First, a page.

Solar energy has been a leading project of the Center for Sustainable Development since the organization was founded in 2014. We felt it necessary to explore alternative energy sources in The Bahamas because the country relies heavily on fossil fuels, accounting for 99% of its energy needs and our commitment to sustainable solutions. The majority of power in Eleuthera is produced by diesel-generated power plants. Here in The Bahamas, sun is no problem which is why we are committed to taking advantage of everything solar energy has to offer. There are a total of 305 photovoltaic (PV) solar electric modules here on our campus in Eleuthera, however they are not all the same. There are different types of solar modules we use for specific and unique objectives in order to make our community function smoothly.

1. Bifacial Solar Panels



Our largest collection (array) of solar modules on campus resides at the Cape Eleuthera Institute’s Wetlab. The bifacial PV modules have glass on both sides and therefore have two surfaces which are capable of producing direct current electricity. Our bifacial solar modules are comprised of 90 cells (the squares on the grid) and are capable of boosting production by up to 20% compared to a traditional solar module.


2. Multicrystalline Solar Modules



These are the most popular solar modules that you may see on a house or building while walking around our campus. We have these types of modules on our buildings all around campus. It is important to have solar modules facing south since the sun moves East to West, allowing them to absorb as much energy as possible. These modules do not always have to be on a roof; we have several that are ground-mounted on poles.


3. Solar Thermal Collectors

The Solar Therm Collector modules are the two to the far right on the lower roof.

The Solar Therm Collector modules are the two to the far right on the lower roof.

Solar thermal collectors heat our water, and are our only source of hot water in our offices and residences! The collectors absorb heat from the sun and water runs through them as we use a faucet or shower head. These collectors also decrease the use of grid electricity because it uses a cost-free passive heating source to heat water, instead of fossil-fuel electric hot water heaters.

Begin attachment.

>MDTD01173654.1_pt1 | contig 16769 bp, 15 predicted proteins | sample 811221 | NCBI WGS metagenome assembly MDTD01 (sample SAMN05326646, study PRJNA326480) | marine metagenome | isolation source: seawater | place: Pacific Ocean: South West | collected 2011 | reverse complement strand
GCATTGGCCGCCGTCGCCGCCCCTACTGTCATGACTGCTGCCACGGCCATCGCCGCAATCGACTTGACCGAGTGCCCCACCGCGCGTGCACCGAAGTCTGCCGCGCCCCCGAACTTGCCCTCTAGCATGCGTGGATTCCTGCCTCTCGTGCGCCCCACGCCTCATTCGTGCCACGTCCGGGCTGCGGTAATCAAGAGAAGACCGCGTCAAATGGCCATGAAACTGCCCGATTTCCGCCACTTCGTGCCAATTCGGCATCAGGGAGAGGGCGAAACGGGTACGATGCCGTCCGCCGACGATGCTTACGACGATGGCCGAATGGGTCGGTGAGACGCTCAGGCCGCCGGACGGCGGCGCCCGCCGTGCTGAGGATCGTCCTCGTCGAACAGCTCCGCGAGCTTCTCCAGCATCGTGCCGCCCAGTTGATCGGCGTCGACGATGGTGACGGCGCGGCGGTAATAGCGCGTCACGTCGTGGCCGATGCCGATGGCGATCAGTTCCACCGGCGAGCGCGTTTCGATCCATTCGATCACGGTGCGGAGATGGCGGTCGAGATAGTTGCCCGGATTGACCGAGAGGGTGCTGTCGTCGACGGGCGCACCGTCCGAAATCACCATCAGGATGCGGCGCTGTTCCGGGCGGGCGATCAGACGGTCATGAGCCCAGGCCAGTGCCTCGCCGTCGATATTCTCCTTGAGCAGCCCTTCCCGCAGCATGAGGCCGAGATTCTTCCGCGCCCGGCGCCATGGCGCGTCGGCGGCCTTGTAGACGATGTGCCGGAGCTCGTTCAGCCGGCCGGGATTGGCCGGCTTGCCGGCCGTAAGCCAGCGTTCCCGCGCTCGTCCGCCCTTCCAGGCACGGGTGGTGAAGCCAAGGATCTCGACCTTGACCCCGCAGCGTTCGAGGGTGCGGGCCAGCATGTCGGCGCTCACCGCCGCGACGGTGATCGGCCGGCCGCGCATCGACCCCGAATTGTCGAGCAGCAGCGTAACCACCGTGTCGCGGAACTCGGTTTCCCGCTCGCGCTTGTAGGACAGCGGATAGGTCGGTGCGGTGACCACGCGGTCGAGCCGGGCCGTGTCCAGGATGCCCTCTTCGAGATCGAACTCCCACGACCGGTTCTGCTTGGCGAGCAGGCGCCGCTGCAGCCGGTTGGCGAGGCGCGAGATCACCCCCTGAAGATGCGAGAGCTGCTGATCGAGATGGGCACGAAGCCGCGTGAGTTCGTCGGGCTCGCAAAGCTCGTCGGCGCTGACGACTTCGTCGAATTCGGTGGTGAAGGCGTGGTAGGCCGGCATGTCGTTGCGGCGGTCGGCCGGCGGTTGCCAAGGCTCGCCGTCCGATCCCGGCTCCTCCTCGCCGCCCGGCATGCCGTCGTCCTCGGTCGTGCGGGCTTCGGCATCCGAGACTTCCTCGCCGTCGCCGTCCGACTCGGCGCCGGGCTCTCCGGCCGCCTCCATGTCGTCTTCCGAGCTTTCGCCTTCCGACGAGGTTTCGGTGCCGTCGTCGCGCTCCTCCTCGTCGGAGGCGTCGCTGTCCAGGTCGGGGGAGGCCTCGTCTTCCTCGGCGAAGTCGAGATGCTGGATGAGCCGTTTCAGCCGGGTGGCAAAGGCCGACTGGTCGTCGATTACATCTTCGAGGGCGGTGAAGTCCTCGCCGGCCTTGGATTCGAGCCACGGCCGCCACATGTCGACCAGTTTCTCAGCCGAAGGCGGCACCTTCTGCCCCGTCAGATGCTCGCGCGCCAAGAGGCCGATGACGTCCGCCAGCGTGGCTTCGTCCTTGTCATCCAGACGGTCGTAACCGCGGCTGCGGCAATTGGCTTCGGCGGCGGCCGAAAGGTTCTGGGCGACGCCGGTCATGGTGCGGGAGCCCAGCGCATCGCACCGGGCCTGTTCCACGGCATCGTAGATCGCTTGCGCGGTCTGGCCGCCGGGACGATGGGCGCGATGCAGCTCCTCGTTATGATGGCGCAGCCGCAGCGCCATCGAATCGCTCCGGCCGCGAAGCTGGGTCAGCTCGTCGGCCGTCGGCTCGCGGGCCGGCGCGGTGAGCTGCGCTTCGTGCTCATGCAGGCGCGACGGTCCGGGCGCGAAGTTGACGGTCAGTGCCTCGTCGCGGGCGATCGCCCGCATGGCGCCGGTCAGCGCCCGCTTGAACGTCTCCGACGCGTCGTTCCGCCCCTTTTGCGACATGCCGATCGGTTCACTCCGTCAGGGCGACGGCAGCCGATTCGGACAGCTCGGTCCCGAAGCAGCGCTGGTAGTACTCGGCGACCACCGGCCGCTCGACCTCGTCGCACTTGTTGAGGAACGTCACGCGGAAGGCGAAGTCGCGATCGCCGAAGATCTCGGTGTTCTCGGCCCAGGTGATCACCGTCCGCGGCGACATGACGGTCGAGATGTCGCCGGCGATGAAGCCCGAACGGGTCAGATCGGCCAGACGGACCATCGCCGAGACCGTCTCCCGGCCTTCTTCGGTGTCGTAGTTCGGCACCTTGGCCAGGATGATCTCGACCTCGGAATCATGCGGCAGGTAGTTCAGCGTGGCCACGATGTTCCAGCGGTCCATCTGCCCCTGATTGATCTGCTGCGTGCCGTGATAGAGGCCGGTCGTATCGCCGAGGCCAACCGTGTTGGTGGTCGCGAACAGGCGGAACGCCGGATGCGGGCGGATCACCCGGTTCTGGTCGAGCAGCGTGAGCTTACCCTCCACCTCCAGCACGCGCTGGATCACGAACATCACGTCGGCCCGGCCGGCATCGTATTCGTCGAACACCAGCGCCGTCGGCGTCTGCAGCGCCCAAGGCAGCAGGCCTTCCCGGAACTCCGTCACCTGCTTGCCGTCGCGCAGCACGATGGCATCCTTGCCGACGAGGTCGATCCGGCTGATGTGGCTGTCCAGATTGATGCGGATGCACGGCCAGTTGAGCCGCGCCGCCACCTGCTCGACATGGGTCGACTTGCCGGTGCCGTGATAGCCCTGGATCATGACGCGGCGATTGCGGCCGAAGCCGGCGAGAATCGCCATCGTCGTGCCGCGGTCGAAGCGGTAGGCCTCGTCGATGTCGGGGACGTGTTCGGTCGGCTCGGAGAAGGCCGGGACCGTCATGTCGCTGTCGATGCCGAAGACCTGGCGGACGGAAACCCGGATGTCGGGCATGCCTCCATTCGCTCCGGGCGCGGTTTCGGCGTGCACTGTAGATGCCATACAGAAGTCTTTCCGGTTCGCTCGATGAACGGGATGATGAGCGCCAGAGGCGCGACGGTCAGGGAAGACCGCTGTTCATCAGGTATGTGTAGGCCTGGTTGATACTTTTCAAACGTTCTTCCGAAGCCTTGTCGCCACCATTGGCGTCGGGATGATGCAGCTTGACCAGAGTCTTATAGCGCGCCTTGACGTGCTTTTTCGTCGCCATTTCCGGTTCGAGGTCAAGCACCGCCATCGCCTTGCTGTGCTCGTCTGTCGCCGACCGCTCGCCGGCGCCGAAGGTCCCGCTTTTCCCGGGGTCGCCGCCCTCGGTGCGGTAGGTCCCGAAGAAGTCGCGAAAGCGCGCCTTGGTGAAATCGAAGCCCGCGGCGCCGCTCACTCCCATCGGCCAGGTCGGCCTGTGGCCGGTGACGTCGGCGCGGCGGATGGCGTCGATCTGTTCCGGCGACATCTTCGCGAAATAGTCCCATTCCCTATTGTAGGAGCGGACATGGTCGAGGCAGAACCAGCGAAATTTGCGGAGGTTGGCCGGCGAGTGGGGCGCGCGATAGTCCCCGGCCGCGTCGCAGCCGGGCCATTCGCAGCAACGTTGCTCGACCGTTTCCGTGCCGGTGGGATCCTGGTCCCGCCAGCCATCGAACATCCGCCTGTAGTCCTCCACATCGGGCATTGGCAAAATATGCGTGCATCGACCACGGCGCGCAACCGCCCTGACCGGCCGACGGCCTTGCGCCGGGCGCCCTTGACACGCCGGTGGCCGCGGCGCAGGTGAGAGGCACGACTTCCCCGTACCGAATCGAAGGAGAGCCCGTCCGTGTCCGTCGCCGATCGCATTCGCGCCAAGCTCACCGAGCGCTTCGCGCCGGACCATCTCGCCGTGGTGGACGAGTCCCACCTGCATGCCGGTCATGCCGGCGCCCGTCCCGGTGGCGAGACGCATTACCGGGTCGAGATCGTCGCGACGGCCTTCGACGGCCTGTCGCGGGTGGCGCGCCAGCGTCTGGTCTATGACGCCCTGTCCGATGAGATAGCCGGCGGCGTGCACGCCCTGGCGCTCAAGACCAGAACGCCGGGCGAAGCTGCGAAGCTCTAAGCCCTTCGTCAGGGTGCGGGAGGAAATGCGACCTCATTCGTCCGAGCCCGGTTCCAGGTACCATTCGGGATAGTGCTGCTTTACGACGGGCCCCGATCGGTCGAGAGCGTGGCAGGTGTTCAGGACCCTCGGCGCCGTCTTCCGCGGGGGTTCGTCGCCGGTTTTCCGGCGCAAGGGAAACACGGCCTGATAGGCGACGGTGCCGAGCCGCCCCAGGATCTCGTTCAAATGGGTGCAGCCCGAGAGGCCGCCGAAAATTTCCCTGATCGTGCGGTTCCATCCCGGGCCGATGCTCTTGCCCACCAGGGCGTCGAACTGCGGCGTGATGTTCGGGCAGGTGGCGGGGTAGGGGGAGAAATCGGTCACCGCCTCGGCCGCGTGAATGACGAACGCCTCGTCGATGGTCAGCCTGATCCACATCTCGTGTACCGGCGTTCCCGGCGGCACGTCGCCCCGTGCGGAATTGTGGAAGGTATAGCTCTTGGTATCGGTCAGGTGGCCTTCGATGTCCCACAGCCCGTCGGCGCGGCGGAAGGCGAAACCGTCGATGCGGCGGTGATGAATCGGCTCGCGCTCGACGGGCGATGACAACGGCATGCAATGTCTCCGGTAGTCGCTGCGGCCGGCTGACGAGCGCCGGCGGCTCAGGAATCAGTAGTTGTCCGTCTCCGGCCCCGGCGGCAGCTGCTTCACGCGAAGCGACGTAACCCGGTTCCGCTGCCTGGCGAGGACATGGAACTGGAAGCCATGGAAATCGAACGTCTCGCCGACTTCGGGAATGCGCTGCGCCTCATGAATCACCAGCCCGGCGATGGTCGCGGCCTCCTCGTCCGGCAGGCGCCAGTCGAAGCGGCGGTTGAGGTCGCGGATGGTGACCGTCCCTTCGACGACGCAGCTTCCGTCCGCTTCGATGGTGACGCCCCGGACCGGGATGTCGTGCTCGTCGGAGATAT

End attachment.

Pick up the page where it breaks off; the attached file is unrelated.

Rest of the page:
With CampIS Cloud software, CSD measures all of our community’s energy consumption and production, which includes our renewable energy production systems.

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There are numerous benefits to using solar energy. A solar-generated system produces clean energy meaning that it is not polluting the environment, unlike many less environmentally friendly systems, such as diesel generation on Eleuthera. Additionally, solar systems will save money on electricity bills because the consumer will be producing their own energy. Energy demand in not only The Bahamas, but Small Island Developing States (SIDS) as a whole is quickly increasing as as a result, CSD is hoping to expand solar in local communities.  

CSD is incredibly excited to share one of our latest solar-related projects in which we worked with Island School students to install solar air-conditioning units on our partner organization of the Deep Creek Middle School.


Installing a solar system is more than just setting up the modules; there are many factors that must be taken into account. It is essential to consider your energy demand, the available sunlight hours, the orientation of the building and the pitch of the roof.